Planning

This category contains 52 posts

If you can’t measure, prioritise

When planning a piece of work we can often find ourselves trying to measure or score the various features according to their value. For example, if our project is to attract new users to our product then Feature A might be measured as expecting to bring in 800 new users a month, while Feature B … Continue reading

Agile teams have more responsibility with less planning

Some people think agile teams have less responsibility because the plans are looser. In fact the opposite it true. When organisations start their agile journey, there are—inevitably—slips and confusion along the way. One thing that often happens is that the reduced up-front detailed planning leaves those outside a team to think there is “no planning” … Continue reading

Good plans are flexible

What makes a good plan? Superficially a good plan is one that delivers what we want. And certainly if a plan does end up delivering what we want then we can look back and say it was—at worst—good enough. But in reality it’s very rare that the plan we start off with is the one … Continue reading

Questions for developing a product idea

I often talk to people who have an idea for digital product and want to discuss how they might go about developing it. Recently I was speaking to others who have similar discussions with people, and we shared our general approaches. So here are two questions I ask when discussing the development of a new … Continue reading

Don’t focus on greatest value—focus on fastest value

Agile focuses on value. This is good but when it comes to prioritising we could be more refined than prioritising greatest value. Instead we should be focusing on fastest value, which is slightly different. The literature on cost of delay is where we find the explanation. It tells us to prioritise by something called “cost … Continue reading

More effective risk workshops

A common part of the traditional risk management process is to run a risk workshop. This typically involves getting a group of stakeholders together at the start of a project, and asking what might go wrong. Not only is it a good thing to seek out problems before they happen, it is constructive if we … Continue reading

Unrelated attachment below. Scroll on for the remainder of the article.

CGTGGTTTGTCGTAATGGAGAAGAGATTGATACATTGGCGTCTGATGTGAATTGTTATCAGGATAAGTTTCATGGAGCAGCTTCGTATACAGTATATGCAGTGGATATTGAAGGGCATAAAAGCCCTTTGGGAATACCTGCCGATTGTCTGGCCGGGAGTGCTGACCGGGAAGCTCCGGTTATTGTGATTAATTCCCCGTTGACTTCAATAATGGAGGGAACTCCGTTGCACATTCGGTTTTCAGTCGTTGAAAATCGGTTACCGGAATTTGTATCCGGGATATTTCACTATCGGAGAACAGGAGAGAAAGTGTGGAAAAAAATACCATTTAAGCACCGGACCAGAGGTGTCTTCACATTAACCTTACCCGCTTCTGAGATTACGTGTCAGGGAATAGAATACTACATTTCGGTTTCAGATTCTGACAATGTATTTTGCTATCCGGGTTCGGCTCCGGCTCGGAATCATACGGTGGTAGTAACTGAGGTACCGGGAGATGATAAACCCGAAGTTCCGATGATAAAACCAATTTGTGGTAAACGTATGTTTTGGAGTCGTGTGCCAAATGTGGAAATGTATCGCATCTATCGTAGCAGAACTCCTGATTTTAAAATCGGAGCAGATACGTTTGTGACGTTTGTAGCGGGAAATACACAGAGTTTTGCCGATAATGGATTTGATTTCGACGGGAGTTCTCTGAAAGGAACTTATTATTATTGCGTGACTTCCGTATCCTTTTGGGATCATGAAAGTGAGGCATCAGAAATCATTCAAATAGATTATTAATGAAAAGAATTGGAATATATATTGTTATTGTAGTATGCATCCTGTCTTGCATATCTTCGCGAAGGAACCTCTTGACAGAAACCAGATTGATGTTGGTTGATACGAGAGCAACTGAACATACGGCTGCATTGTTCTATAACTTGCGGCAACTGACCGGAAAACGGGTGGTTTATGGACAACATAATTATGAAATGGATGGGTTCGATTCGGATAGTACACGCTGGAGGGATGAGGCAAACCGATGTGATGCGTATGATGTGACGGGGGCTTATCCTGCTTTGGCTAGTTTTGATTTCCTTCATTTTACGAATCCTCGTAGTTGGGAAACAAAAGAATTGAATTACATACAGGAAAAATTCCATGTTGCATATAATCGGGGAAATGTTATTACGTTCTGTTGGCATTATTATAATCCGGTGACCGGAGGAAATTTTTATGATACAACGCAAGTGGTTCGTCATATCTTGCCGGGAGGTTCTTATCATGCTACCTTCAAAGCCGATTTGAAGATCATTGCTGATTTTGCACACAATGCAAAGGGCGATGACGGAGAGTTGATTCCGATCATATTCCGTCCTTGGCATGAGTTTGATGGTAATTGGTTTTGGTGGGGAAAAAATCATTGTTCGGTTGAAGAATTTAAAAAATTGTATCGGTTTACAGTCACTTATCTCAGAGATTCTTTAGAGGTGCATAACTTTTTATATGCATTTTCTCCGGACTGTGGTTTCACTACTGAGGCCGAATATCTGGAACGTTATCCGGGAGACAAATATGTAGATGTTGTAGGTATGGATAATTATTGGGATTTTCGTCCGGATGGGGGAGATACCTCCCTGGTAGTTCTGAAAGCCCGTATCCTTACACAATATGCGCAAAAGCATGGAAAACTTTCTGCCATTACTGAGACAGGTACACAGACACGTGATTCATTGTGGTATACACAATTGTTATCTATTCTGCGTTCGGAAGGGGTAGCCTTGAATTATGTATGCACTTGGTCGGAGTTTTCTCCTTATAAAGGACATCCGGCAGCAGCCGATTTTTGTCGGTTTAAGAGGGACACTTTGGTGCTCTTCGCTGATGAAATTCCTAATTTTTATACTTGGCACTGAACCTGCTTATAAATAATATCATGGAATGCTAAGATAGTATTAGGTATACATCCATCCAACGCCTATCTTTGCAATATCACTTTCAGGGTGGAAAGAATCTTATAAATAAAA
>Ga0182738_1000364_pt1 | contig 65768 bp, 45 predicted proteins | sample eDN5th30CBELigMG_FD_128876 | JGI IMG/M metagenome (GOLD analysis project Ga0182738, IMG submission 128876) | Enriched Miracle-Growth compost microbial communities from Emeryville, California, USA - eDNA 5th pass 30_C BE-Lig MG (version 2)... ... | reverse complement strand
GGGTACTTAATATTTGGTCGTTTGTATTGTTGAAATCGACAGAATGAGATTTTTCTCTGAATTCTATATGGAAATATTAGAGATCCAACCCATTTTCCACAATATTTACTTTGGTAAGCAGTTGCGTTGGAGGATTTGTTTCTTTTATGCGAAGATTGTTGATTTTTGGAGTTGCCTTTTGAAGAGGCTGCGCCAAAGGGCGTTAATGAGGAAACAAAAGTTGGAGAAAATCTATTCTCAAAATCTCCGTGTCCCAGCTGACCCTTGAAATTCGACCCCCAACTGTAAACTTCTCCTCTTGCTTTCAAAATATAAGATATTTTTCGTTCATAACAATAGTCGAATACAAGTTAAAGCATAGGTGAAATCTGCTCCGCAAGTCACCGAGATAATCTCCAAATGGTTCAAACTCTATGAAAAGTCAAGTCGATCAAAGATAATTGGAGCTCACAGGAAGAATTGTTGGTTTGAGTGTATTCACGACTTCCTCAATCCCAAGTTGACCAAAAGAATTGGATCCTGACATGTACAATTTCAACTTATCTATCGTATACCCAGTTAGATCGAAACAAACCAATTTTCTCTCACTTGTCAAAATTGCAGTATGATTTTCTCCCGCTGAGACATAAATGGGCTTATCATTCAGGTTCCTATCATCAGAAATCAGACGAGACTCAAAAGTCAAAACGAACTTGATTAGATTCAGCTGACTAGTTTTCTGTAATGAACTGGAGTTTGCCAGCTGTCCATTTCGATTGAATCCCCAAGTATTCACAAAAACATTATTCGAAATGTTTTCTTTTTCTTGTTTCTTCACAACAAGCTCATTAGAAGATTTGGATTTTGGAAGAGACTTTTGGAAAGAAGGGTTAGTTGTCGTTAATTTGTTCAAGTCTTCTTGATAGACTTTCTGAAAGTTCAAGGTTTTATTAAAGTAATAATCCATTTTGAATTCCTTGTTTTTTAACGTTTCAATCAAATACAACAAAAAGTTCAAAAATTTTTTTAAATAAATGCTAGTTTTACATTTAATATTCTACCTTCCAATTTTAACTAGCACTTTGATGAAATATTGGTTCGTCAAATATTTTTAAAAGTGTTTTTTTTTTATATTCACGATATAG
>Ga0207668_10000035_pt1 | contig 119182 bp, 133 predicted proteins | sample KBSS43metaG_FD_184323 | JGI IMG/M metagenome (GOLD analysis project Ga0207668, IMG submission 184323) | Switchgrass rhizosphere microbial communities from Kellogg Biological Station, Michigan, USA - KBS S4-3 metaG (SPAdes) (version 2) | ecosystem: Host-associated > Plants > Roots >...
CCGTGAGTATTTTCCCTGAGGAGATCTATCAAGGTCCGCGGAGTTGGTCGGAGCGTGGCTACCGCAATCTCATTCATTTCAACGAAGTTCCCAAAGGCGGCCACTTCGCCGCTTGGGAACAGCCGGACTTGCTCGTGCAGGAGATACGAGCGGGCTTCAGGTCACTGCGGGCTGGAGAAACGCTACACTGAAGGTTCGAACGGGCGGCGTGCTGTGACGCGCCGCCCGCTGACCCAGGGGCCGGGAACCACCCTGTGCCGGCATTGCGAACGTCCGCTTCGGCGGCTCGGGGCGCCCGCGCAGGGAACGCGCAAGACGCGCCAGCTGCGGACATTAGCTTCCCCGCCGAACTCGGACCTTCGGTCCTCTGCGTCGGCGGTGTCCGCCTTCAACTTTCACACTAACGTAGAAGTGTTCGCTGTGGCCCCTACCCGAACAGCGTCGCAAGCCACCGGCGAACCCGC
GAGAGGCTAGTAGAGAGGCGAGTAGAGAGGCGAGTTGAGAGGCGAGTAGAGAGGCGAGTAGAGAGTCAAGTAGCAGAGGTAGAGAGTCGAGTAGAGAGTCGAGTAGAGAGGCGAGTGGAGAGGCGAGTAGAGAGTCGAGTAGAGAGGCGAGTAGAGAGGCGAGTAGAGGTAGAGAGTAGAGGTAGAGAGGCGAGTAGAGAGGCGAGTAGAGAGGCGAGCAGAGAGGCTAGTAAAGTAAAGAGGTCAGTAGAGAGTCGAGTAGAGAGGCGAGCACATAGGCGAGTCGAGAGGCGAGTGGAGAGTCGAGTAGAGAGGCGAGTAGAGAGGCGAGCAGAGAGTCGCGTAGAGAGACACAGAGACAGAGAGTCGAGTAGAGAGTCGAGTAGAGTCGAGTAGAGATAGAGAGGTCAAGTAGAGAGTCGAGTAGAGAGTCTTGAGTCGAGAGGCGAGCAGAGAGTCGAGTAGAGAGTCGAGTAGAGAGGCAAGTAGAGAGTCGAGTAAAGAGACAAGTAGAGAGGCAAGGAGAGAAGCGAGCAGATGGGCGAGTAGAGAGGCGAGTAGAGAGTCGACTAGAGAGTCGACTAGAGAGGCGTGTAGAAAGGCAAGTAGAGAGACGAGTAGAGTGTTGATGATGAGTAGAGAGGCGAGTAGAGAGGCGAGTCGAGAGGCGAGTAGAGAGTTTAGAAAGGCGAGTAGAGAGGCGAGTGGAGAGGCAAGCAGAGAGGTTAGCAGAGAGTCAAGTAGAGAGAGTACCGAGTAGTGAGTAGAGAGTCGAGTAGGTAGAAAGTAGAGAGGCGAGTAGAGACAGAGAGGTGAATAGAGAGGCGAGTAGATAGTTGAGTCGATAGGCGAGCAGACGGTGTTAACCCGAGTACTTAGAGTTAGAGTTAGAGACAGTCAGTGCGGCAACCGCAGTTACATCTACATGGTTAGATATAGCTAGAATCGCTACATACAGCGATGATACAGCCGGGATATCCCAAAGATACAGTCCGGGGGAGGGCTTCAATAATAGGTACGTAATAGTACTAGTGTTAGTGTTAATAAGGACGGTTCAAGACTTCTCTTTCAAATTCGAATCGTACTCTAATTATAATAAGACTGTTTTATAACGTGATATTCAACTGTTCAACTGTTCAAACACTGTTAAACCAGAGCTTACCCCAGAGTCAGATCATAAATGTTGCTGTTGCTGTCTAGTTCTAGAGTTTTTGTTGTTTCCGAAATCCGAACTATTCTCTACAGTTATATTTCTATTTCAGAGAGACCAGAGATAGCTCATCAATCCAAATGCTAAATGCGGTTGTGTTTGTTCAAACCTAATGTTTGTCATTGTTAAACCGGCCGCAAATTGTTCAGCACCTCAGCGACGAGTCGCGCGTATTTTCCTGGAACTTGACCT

The coffee estimate

Rough estimates can be useful—they can help us understand whether or not it’s worth undertaking a piece of work, or whether it’s worth digging deeper. But there’s a well-known danger, too: they can be misremembered as promises. “About three months” can easily become “But you said three months”. The problem is often that although the … Continue reading

Making best use of time in an investigation

A while back I wrote about “The investigation “sick note” card”, in which I said I often found teams opted for investigation work as a way of avoiding doing the actual development work. Investigation isn’t a bad thing, but I felt that it’s purpose was often missed. Here I want to go into a bit … Continue reading

Separate solutions from outcomes

One of the most useful pieces of advice I’ve had on analysis is from Tom Gilb, when he talks about separating solutions (which he calls “design ideas”) from the outcomes we want to achieve. He’s primarily addressing the early stage of a project, before the build has begun. But it’s also relevant to the build … Continue reading

What is the right size for a user story?

Generally speaking I encourage people to make their user stories smaller, not bigger. But I will long remember an excessively heated argument many years ago with my former colleague Mat Wall in which he was adamant that I was going too far by insisting on stories which where too small. In that case he was … Continue reading

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